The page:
Axel-In-Charge: Navigating the "Civil War II" Landscape, Bringing DMC to Marvel
The more I think about the news that BOOM! Studios has lost the Pixar license, the more it depresses me. It’s not that I don’t think that Marvel is capable of producing good Pixar comics – they’ve done some great all-ages work recently, with Thor: The Mighty Avenger, Paul Tobin’s Spider-Man and Super-Heroes titles and the Oz books – but more that… it seems unfair that BOOM! lost the license, if that makes sense.
Oh, I mean, sure; it more than likely comes down to money and the fact that Marvel is owned by Disney, just like Pixar, so there’s probably much more money to be made doing everything in-corporate-structure, if not in-house. But I’ll admit to being a little naive, and being surprised that what would’ve seemed the most obvious creative benefit from keeping everything in the company family – That a Marvel-produced book might have work by Pixar talent – seems to be something that’s completely bypassed by the announced Disney*Pixar Magazine apparently featuring reprint material instead of any new strips.
To make matters odder, it’s material reprinted from the BOOM! books, which – Am I the only person that strikes as odd? I know that Cars isn’t a relatively long-lived concept (The movie came out, what, five years ago? Back when Owen Wilson had a career, anyway), and that there isn’t exactly a long line of Cars-related comic material to reprint, but the Boom! material is less than a couple of years old, and chances are already familiar to the target audience of the magazine. Isn’t there any European material out there that kids won’t already have seen, or – and this is probably missing the “Hey, cheap magazines made out of pre-existing content!” aim of the whole enterprise, I know – brand new comics that could have appeared in its place?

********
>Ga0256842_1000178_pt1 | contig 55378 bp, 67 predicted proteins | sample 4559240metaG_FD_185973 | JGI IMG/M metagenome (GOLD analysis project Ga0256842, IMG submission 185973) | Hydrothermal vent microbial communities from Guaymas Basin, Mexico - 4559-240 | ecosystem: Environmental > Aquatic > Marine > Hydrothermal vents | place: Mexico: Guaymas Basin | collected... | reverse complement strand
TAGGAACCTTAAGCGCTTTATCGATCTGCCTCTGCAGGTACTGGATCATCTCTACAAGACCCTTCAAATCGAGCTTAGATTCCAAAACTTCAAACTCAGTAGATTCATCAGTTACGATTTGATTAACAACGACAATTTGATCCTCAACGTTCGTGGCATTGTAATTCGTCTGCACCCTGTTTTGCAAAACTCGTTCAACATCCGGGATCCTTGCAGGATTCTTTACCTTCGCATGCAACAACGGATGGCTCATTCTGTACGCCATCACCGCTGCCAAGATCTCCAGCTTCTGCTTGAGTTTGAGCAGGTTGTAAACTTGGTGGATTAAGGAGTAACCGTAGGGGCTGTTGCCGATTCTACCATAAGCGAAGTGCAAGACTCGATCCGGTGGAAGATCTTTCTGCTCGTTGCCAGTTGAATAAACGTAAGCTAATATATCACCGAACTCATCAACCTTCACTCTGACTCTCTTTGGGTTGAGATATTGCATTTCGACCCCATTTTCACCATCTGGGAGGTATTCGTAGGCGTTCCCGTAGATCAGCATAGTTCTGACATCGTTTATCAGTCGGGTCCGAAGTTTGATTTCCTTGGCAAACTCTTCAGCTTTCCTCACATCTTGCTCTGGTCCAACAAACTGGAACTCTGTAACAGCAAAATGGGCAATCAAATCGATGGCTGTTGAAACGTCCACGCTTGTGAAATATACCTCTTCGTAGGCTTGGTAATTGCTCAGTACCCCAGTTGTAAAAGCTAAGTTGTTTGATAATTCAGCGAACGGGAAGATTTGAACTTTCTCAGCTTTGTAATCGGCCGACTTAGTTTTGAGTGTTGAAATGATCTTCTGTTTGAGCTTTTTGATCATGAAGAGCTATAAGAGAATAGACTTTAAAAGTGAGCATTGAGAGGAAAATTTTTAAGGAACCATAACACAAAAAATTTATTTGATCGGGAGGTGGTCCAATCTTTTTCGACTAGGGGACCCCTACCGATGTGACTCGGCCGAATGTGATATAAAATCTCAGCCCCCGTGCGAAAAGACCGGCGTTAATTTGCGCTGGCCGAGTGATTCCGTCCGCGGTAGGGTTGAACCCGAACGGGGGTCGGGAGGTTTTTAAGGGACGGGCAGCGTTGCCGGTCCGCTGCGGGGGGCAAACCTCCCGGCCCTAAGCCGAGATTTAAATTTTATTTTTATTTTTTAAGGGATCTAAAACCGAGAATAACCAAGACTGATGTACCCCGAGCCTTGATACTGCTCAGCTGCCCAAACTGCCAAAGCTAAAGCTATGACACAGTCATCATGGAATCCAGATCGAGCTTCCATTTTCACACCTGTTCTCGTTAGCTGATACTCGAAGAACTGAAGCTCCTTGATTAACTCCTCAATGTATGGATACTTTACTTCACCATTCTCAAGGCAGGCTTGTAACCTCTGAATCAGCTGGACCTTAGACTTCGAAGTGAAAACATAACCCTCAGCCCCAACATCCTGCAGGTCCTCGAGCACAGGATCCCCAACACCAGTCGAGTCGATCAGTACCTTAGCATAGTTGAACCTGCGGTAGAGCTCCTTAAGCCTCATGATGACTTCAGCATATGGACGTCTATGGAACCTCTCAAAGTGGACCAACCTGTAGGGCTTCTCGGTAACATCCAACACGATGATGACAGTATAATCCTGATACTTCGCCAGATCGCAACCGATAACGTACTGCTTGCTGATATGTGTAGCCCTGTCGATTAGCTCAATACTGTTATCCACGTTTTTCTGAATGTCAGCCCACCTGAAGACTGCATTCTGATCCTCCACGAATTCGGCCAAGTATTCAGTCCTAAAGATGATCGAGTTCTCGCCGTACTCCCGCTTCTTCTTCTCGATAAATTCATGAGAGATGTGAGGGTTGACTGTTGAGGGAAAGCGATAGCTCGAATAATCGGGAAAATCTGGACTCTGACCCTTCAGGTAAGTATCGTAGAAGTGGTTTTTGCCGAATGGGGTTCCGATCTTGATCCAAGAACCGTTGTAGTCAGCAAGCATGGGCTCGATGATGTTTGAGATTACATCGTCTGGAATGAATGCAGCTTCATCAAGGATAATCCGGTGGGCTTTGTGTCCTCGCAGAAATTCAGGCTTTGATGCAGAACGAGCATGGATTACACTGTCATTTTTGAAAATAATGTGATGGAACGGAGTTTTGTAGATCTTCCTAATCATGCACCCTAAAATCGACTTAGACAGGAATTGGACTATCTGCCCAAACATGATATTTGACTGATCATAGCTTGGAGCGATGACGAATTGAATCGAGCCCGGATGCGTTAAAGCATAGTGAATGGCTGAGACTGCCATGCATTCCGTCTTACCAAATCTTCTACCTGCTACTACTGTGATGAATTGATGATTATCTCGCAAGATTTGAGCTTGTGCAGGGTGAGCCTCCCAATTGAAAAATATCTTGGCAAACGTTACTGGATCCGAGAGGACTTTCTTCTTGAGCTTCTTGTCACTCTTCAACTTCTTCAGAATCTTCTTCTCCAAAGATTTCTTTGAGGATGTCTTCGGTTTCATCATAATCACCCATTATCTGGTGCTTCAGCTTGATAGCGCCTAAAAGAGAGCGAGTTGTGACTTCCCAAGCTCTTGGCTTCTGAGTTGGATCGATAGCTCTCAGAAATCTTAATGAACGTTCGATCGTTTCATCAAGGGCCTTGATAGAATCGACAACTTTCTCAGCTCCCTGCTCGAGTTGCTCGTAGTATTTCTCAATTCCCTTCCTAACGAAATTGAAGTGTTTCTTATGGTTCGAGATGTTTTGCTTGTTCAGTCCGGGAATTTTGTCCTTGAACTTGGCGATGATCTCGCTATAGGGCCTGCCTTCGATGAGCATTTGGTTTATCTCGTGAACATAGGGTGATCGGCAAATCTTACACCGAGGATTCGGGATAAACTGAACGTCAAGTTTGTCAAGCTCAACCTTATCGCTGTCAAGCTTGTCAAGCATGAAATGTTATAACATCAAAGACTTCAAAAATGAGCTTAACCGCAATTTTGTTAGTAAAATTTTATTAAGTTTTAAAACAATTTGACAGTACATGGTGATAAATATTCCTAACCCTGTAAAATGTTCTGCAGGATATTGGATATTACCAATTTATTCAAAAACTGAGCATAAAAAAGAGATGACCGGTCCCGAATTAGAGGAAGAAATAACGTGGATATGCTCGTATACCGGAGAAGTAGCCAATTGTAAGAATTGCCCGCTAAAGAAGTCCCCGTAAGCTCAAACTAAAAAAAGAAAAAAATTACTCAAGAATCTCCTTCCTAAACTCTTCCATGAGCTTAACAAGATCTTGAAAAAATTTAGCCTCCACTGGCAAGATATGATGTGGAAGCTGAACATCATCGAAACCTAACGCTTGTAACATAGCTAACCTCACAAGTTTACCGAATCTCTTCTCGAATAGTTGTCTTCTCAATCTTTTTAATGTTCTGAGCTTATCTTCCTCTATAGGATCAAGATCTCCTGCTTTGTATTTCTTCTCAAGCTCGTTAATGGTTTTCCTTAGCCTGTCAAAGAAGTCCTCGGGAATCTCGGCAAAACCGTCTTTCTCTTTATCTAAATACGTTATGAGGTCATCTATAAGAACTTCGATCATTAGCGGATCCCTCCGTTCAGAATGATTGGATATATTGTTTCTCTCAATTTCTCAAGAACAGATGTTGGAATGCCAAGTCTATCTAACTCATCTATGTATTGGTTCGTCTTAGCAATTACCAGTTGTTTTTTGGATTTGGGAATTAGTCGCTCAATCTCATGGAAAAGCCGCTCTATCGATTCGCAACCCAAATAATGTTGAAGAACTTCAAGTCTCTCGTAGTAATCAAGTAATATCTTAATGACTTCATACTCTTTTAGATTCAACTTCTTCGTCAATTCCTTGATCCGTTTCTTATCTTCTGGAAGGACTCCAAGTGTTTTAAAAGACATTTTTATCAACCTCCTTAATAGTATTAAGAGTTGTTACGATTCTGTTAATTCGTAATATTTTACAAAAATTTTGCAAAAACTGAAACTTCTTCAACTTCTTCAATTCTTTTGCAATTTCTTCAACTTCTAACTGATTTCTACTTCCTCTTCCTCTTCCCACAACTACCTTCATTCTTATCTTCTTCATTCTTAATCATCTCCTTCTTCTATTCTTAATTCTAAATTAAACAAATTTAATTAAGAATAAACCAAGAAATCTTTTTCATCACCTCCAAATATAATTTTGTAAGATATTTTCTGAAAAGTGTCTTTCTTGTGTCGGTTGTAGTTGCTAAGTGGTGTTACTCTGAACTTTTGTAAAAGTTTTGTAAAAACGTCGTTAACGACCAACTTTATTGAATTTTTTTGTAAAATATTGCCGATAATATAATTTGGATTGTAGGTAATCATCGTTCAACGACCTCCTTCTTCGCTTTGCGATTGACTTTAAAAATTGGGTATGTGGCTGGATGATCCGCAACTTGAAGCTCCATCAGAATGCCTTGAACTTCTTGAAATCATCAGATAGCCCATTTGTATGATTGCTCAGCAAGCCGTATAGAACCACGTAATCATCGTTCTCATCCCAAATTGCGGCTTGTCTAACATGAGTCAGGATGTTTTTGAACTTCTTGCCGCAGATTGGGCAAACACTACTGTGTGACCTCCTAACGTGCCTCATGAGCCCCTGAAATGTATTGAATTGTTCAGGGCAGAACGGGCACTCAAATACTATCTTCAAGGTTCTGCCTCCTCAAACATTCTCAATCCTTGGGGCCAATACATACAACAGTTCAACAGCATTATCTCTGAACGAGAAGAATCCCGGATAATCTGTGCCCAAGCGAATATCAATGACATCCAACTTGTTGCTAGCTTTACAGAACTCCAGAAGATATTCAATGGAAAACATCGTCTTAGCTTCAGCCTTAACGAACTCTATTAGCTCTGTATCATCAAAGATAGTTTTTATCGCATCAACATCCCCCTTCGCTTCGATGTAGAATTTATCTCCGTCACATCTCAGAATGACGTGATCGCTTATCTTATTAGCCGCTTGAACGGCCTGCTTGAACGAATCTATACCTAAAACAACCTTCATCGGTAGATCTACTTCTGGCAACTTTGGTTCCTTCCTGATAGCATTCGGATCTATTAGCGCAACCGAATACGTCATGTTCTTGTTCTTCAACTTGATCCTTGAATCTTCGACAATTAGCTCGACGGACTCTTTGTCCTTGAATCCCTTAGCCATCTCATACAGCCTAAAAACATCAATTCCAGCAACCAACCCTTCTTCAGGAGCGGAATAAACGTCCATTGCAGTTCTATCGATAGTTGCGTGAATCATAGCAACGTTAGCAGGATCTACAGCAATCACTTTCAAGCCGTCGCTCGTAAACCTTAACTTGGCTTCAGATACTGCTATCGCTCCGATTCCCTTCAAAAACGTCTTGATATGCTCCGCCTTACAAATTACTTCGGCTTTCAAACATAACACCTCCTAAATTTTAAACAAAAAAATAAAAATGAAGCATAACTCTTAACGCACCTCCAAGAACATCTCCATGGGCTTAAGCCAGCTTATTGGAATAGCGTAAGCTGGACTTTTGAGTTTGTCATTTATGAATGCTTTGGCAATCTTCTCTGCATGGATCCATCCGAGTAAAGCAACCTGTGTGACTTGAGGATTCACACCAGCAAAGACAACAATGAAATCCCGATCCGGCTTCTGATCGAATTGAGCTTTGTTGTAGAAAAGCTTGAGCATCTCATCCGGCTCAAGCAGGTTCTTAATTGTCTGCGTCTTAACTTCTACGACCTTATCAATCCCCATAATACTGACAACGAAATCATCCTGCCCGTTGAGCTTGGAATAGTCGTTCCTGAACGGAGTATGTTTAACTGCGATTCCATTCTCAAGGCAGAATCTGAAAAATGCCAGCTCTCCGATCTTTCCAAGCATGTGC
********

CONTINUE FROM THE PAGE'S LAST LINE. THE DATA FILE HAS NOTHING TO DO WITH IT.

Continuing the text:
At least reprinting the BOOM! material shows that Disney apparently loved what Boom! were doing – it’s a weird backhanded compliment, after taking the license back for Marvel (“We loved what you guys were doing – It’s just that it has your logo attached. I’m sure you understand”), but a deserved recognition of the great work that BOOM! was doing with the characters and the material. I wonder whether BOOM!’s creators will produce new material for the Marvel books, or whether that’ll fall to more familiar Marvel hands (if there’s any new material at all, of course), but more than anything, I wonder what’s going to happen to BOOM! as a result. The publisher is already relaunching its kids line as KaBoom!, and has both Peanuts and what looks like a new Roger Langridge series already announced, so it’s not as if we’re going to see any fall in quality, but – even though BOOM! is keeping the “regular” Disney line – does losing the Pixar books mean a loss of visibility, or a loss of credibility with other licensers, for the company?
Like I said: The Pixar move to Marvel was inevitably all about money and corporate interests than anything else. But I find it depressing, nonetheless; despite the quality of their work – work so good that Marvel are immediately reprinting it – BOOM! has to deal with the rumors and reality of losing such a high profile license and series of books. I’d complain it was unfair, but that’d suggest I thought that the comic industry had to be fair in the first place.